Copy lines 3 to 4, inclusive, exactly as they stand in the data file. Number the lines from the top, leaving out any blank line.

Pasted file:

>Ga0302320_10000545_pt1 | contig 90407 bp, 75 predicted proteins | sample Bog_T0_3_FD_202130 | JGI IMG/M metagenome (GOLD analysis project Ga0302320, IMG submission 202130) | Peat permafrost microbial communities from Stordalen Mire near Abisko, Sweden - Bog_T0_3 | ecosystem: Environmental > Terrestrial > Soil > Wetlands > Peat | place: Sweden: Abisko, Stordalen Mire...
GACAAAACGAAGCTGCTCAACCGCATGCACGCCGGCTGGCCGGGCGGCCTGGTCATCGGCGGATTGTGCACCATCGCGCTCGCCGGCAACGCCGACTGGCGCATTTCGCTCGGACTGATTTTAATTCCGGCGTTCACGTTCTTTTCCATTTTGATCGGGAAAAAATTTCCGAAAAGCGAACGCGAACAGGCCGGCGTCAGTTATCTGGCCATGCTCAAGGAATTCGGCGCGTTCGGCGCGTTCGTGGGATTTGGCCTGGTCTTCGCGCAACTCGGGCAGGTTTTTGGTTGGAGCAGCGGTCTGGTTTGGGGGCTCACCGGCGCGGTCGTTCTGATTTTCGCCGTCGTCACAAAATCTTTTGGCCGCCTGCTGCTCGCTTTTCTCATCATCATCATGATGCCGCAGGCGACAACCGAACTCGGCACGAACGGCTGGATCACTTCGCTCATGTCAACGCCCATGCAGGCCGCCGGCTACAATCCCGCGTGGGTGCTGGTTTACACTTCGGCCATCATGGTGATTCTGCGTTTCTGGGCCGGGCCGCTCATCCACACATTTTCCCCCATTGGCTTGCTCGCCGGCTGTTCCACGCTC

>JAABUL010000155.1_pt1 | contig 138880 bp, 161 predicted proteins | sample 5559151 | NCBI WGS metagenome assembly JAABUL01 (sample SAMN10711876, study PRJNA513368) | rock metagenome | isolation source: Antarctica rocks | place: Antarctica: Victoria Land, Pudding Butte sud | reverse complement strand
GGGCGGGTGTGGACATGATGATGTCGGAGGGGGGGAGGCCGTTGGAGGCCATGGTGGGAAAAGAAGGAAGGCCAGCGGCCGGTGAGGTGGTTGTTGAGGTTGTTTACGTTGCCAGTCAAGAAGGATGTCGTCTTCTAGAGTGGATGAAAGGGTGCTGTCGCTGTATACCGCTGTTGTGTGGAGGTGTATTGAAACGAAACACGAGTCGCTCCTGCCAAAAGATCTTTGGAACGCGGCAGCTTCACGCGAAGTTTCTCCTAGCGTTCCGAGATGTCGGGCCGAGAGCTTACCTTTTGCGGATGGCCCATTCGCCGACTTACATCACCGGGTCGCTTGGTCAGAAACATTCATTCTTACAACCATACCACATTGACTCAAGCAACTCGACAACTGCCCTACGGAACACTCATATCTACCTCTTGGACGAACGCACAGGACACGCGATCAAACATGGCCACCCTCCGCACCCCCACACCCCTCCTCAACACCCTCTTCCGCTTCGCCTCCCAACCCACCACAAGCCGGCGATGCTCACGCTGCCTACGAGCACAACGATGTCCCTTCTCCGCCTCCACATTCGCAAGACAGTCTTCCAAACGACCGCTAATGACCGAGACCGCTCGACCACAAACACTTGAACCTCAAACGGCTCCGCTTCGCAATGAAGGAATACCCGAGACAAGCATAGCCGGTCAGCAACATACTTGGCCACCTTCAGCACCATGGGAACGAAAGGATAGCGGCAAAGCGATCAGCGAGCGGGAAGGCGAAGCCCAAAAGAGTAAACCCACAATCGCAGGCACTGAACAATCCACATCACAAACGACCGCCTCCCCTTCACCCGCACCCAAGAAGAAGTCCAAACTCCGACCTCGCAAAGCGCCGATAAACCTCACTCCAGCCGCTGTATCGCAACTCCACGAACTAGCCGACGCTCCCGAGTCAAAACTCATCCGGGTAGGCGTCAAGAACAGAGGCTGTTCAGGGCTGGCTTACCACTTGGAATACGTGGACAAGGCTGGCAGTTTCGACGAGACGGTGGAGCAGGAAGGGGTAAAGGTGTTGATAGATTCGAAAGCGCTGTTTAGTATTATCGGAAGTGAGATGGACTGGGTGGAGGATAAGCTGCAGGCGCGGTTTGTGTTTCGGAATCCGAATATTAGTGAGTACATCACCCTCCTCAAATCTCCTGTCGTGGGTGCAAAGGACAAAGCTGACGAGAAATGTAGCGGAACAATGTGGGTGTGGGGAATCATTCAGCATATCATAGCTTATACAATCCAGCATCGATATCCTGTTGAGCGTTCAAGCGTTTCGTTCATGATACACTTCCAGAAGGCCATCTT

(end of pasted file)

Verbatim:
>JAABUL010000155.1_pt1 | contig 138880 bp, 161 predicted proteins | sample 5559151 | NCBI WGS metagenome assembly JAABUL01 (sample SAMN10711876, study PRJNA513368) | rock metagenome | isolation source: Antarctica rocks | place: Antarctica: Victoria Land, Pudding Butte sud | reverse complement strand
GGGCGGGTGTGGACATGATGATGTCGGAGGGGGGGAGGCCGTTGGAGGCCATGGTGGGAAAAGAAGGAAGGCCAGCGGCCGGTGAGGTGGTTGTTGAGGTTGTTTACGTTGCCAGTCAAGAAGGATGTCGTCTTCTAGAGTGGATGAAAGGGTGCTGTCGCTGTATACCGCTGTTGTGTGGAGGTGTATTGAAACGAAACACGAGTCGCTCCTGCCAAAAGATCTTTGGAACGCGGCAGCTTCACGCGAAGTTTCTCCTAGCGTTCCGAGATGTCGGGCCGAGAGCTTACCTTTTGCGGATGGCCCATTCGCCGACTTACATCACCGGGTCGCTTGGTCAGAAACATTCATTCTTACAACCATACCACATTGACTCAAGCAACTCGACAACTGCCCTACGGAACACTCATATCTACCTCTTGGACGAACGCACAGGACACGCGATCAAACATGGCCACCCTCCGCACCCCCACACCCCTCCTCAACACCCTCTTCCGCTTCGCCTCCCAACCCACCACAAGCCGGCGATGCTCACGCTGCCTACGAGCACAACGATGTCCCTTCTCCGCCTCCACATTCGCAAGACAGTCTTCCAAACGACCGCTAATGACCGAGACCGCTCGACCACAAACACTTGAACCTCAAACGGCTCCGCTTCGCAATGAAGGAATACCCGAGACAAGCATAGCCGGTCAGCAACATACTTGGCCACCTTCAGCACCATGGGAACGAAAGGATAGCGGCAAAGCGATCAGCGAGCGGGAAGGCGAAGCCCAAAAGAGTAAACCCACAATCGCAGGCACTGAACAATCCACATCACAAACGACCGCCTCCCCTTCACCCGCACCCAAGAAGAAGTCCAAACTCCGACCTCGCAAAGCGCCGATAAACCTCACTCCAGCCGCTGTATCGCAACTCCACGAACTAGCCGACGCTCCCGAGTCAAAACTCATCCGGGTAGGCGTCAAGAACAGAGGCTGTTCAGGGCTGGCTTACCACTTGGAATACGTGGACAAGGCTGGCAGTTTCGACGAGACGGTGGAGCAGGAAGGGGTAAAGGTGTTGATAGATTCGAAAGCGCTGTTTAGTATTATCGGAAGTGAGATGGACTGGGTGGAGGATAAGCTGCAGGCGCGGTTTGTGTTTCGGAATCCGAATATTAGTGAGTACATCACCCTCCTCAAATCTCCTGTCGTGGGTGCAAAGGACAAAGCTGACGAGAAATGTAGCGGAACAATGTGGGTGTGGGGAATCATTCAGCATATCATAGCTTATACAATCCAGCATCGATATCCTGTTGAGCGTTCAAGCGTTTCGTTCATGATACACTTCCAGAAGGCCATCTT